By: Astari M. Daenuwy
ON A PARTICULAR Wednesday last February, I was asked the following question: “Tar, what’s wrong with your forehead? It’s dirty.” It was an innocent question, asked out of concern, curiosity and unawareness.
I found myself explaining to my friends repeatedly that I had ash on my forehead because it was Ash Wednesday, a day that marked the beginning of Lent season for Christians. It also marked forty days of fasting before the Easter Triduum. Naturally the next questions that followed were: “What’s Lent?” and “isn’t Easter a one-day celebration?”
On that day I was slightly amused to entertain these questions of the Christian faith. Then I realized that I too am guilty with the lack of understanding of the religions of my friends. I must admit that I don’t know much about Islam, Buddhism and Hinduism. I don’t know the difference between the Muslim sacred holidays of Isra Mi’raj and Maulid Nabi. I’m not sure what the days of Galungan, Kuningan and Nyepi are all about. And don’t even ask me about Waisak.
Perhaps when I was younger it’s okay to not know these things. But now that I am about to become a diplomat, I think it’s time for me to have a basic knowledge of the major religions of Indonesia. It would be an embarrassment if I don’t know the answer to the question, “why does the embassy take longer lunch breaks on Friday?” Or “why won’t your Muslim friend eat pork?”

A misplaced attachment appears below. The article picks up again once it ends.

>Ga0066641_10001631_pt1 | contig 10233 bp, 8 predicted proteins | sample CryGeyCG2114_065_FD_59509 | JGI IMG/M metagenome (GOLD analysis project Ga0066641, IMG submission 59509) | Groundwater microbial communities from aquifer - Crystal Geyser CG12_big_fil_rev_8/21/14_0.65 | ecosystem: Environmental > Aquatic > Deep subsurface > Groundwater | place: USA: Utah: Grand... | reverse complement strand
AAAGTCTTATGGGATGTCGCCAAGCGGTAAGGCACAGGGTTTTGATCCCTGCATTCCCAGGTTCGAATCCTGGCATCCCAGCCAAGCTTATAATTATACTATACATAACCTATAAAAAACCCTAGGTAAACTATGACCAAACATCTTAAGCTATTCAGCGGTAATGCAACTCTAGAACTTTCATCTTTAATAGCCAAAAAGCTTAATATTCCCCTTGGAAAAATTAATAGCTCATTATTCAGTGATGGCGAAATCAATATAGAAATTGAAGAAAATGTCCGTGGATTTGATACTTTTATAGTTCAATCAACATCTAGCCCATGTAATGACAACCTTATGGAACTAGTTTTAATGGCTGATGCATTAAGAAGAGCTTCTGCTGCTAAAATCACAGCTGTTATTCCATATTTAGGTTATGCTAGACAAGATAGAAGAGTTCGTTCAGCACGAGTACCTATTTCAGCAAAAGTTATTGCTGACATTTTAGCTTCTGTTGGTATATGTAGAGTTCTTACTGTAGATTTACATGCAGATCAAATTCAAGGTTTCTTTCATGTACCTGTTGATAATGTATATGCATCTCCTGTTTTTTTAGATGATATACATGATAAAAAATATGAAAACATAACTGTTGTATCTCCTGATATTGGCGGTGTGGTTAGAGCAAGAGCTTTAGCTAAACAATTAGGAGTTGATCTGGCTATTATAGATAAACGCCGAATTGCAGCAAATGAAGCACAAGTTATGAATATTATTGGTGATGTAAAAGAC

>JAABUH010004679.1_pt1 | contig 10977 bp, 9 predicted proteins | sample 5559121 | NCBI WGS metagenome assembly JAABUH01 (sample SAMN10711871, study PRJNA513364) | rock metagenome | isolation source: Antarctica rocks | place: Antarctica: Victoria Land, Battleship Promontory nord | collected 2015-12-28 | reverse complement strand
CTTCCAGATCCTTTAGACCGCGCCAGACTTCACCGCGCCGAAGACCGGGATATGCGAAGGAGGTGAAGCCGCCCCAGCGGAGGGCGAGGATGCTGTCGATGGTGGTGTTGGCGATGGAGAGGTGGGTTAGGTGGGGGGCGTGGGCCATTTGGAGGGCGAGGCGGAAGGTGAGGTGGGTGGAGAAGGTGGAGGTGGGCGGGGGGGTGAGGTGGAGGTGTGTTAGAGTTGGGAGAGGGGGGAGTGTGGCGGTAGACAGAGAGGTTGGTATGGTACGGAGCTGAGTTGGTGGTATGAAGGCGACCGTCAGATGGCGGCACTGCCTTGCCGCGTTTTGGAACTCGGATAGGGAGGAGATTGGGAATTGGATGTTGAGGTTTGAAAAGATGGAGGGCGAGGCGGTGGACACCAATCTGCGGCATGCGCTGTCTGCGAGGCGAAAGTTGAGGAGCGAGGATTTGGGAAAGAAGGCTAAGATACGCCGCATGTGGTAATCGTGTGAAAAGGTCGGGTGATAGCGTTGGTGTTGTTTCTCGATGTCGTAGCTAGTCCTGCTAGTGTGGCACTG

Of course, I am not aiming to become a theologian by diving into the doctrines behind every ritual and faith. There are already dedicated professionals in each of the faiths. It is also not my mission to question the beliefs and faiths of my friends. Just as I don’t like people telling me what religion I should pursue, I am sure that the feeling is mutual. Religion is a very personal thing and it is a spiritual choice that a person makes based on their freewill.
Now that I have said the disclaimer, my purpose is simple. I want to maximize my understanding of the different religions and cultures so I can minimize mistakes when I’m posted abroad. Being an Indonesian diplomat overseas requires me not only to represent my country properly but also to cater to the needs of the Indonesian citizens living abroad. I must be prepared for everything, even for the smallest things like knowing who to contact to give final rites to an Indonesian Hindu. Did you know that the Hindu religion in Indonesia is different than the one in India?
So how does one begin to understand? Personally, I’m going to start with my friends in Sekdilu 35.
I’m going to ask them my questions, like “why do some Muslim men have marks on their forehead?”, “why do some Muslim women decide to wear the hijab?”, “why does life in Bali come to a complete stop during Nyepi?”, “what does one do when one goes to a klenteng?”, and so on.
People may laugh at me for my silly questions, but I’d rather be laughed at by my friends than looked down upon by foreign officials. I’d rather have someone say, “why does she ask silly questions” than “I don’t think she’s an Indonesian diplomat, she doesn’t even know the customs of her country.”
Sekdilu 35 is a great place to start because the diversity of the country is well-represented. The batch is not only religiously diverse but also ethnically and culturally diverse. It is also a good place to learn together with your friends because it facilitates casual conversation that is free from any suspicion and hidden agenda.
So, next time you see me around, I hope you won’t mind me asking questions about your beliefs. I truly believe that by increasing our understanding of each other’s faiths and cultures it also increases respect and tolerance, which ultimately strengthens solidarity.